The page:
so many comments have passed thus far without anyone going "GACK!! what do you
mean <<the politicization of science>>?  As though that were something new,
dreamed up by the nefarious radicals (of whichever stripe haunts you).  Back
before Darwin (and Marx and Nietzsche), who defined the system by which the
heavens were monitored, controlled the calendar and, thereby, the timing of
Temple rituals in Babylon.  A fact commented upon at length by Talmudic sages
between 200 & 400CE.  I'd say the politicization of science has been around for
a while.
jacobsk@ere.umontreal.ca
PPS:	We make facts, but we don't make them up.

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<3:20>From jlipps@ucmp1.Berkeley.EDU  Tue Nov  2 21:07:28 1993

Date: Tue, 2 Nov 93 19:12:26 PST
From: jlipps@ucmp1.Berkeley.EDU (Jere Lipps)
To: darwin-l@ukanaix.cc.ukans.edu
Subject: Re: scientific and popular explanations / human evolution

Wilson published several papers on continental drift in 1963.  Perhaps
the most readable is in Sci American, v. 208, p. 86-100/
Jere Lipps

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<3:21>From TREMONT%UCSFVM.BITNET@KUHUB.CC.UKANS.EDU  Tue Nov  2 22:36:11 1993

Date: Tue, 02 Nov 1993 20:33:53 -0800 (PST)
From: "Elihu M. Gerson" <TREMONT%UCSFVM.BITNET@KUHUB.CC.UKANS.EDU>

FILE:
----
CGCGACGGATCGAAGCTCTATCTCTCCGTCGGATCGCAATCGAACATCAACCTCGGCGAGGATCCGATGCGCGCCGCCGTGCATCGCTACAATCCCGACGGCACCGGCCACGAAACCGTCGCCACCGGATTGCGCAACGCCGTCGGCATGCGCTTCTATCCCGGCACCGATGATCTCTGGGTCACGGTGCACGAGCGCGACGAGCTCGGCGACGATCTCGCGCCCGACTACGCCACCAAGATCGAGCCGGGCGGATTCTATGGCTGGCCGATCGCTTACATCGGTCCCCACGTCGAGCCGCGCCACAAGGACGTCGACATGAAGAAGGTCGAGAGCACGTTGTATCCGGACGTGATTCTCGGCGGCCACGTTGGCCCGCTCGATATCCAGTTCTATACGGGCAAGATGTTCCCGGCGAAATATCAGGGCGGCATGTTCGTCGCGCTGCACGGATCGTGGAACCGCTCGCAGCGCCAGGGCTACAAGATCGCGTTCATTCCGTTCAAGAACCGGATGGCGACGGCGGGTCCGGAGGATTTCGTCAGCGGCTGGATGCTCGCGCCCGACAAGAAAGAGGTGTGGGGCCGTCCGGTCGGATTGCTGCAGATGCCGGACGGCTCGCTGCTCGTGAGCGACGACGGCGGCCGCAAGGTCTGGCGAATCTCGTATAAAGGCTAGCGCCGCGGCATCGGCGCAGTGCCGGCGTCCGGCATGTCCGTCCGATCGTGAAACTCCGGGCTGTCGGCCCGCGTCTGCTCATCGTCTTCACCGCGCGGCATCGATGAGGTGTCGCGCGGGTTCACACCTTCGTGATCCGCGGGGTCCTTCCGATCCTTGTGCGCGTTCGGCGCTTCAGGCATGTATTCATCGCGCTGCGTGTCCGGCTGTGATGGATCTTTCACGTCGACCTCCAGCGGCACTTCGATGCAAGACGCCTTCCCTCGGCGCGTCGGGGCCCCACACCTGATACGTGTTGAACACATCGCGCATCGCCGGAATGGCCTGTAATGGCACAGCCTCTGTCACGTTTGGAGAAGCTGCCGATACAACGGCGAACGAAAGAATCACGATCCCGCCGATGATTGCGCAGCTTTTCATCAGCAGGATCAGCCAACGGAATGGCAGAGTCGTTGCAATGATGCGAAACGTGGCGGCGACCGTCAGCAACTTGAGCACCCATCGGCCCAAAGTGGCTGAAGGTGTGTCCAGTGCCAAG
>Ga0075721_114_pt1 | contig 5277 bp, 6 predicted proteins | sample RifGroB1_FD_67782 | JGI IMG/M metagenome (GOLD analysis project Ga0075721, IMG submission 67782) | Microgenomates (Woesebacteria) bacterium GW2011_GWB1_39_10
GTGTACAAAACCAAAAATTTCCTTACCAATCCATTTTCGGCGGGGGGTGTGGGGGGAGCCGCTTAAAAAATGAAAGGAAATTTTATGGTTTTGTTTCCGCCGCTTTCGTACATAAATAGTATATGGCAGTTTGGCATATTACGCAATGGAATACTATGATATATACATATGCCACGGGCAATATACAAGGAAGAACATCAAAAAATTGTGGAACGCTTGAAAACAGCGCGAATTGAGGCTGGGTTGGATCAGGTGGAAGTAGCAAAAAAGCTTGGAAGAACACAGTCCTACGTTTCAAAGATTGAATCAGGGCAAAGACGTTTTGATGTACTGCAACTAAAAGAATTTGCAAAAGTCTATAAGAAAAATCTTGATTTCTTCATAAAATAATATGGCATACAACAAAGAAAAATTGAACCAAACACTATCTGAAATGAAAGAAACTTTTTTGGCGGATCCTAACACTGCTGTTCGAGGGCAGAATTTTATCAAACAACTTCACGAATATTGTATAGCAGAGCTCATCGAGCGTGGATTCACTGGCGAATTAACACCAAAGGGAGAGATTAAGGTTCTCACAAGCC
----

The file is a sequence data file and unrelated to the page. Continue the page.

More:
Subject: Re: Desmond & Moore Darwin Bio
To: darwin-l@ukanaix.cc.ukans.edu

On Tue, 02 Nov 1993 13:42:59 -0600 Patricia Princehouse said:

>Myself, I found the book very compelling reading. But I don't know that I
>would recommend it to a person unfamiliar with natural selection and other
>aspects of evolutionary theory lest they misunderstand the more subtle
>points & think politics is the only major force in Biology.

Which subtle points in Darwin's theory aren't political? Presumably,
they are the ones nobody has ever bothered to contest. Which are those?

Elihu M. Gerson
Tremont Research Institute
458 29 Street
San Francisco, CA 94131
415-285-7837  tremont@ucsfvm.ucsf.edu

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<3:22>From dpolicar@MIT.EDU  Tue Nov  2 22:39:30 1993

From: dpolicar@MIT.EDU
Date: Tue, 02 Nov 93 21:32:45 EST
To: darwin-l@ukanaix.cc.ukans.edu
Subject: Re: sj gould's popular work

Hm. Unsure if this is at all helpful to you... I am only an interested
layman in this field. But here goes anyway...

> how receptive students are to his writings;

I picked up Gould on my own in high school and college and learned a
fair amount from him. Wasn't a substitute for biology or ethology
classes, both of which I took in college, but helped me make more out of
them. My first ethology class used his text, which I still remember --
and in fact, still own, which is rare for my college texts -- as being
clear and concise and well-written enough to be worth going through
independant of the class.

Collections of essays -- the Panda's Thumb, Ever Since Darwin -- were
pleasure reading. His background on Darwin provided some context for
reading Origin of Species. His emphasis on the historical and political
environment of scientific developments -- recapitulation vs. neotany,
vitalism vs. the preformed-human-in-sperm (I forget the official name),